In the outline, the CFPB states that it is considering asset- and activity-based thresholds for compliance with the rule, including asset-based thresholds of $100 million or $200 million in assets, and activity-based thresholds with minimal annual origination volumes or dollar amounts ranging from 25 loans or $2.5 million to 100 loans or $10 million. There is also a proposed alternative that would look to a combined asset- and activity-based threshold to enable a very small bank to remain exempt so long as it stays below the asset-based thresholds.
The CFPB is also considering how to address the reporting requirements when more than one entity is involved in making the loan, for example, when an intermediary provides the application to another financial institution that takes final action on the application. The proposal would make only the financial institution that makes a final credit decision responsible for reporting. If more than one financial institution approves the loan and the loan is purchased after closing by one of the approving financial institutions, then the purchasing financial institution would be the reporting entity.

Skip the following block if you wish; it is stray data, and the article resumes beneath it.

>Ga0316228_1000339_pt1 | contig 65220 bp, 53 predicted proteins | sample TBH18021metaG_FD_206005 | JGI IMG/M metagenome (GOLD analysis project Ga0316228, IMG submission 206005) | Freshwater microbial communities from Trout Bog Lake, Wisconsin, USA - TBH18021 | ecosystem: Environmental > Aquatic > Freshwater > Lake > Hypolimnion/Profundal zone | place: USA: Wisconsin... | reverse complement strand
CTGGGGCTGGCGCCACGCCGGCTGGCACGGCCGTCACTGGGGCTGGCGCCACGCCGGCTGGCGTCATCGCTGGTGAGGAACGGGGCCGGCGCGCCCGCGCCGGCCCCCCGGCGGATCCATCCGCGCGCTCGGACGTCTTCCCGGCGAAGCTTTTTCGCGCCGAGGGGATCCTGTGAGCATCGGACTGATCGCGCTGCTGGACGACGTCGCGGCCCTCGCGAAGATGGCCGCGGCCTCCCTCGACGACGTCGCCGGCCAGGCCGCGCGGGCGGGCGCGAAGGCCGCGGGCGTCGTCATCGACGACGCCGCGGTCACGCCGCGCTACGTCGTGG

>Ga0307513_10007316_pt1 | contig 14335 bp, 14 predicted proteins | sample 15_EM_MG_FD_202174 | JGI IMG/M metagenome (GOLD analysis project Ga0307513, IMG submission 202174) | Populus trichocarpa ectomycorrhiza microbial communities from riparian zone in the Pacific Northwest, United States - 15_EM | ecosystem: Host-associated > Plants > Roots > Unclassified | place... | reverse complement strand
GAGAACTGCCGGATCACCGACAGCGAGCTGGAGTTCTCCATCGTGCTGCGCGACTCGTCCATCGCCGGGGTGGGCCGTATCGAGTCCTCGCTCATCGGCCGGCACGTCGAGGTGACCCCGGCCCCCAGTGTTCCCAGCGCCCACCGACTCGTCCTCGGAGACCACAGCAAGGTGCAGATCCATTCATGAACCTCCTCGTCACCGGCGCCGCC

For a definition of a “small business,” the CFPB is coordinating with the Small Business Administration (SBA) and is proposing alternatives to the SBA’s definition to simplify the definition under the rule. These alternatives are based on gross annual revenue, the number of employees or annual receipts, or the size standards across industry groups that correspond to NAIC’s code industry groupings.
The SBREFA outline is the beginning of a very long process, and many changes could take place before a proposed rule is published.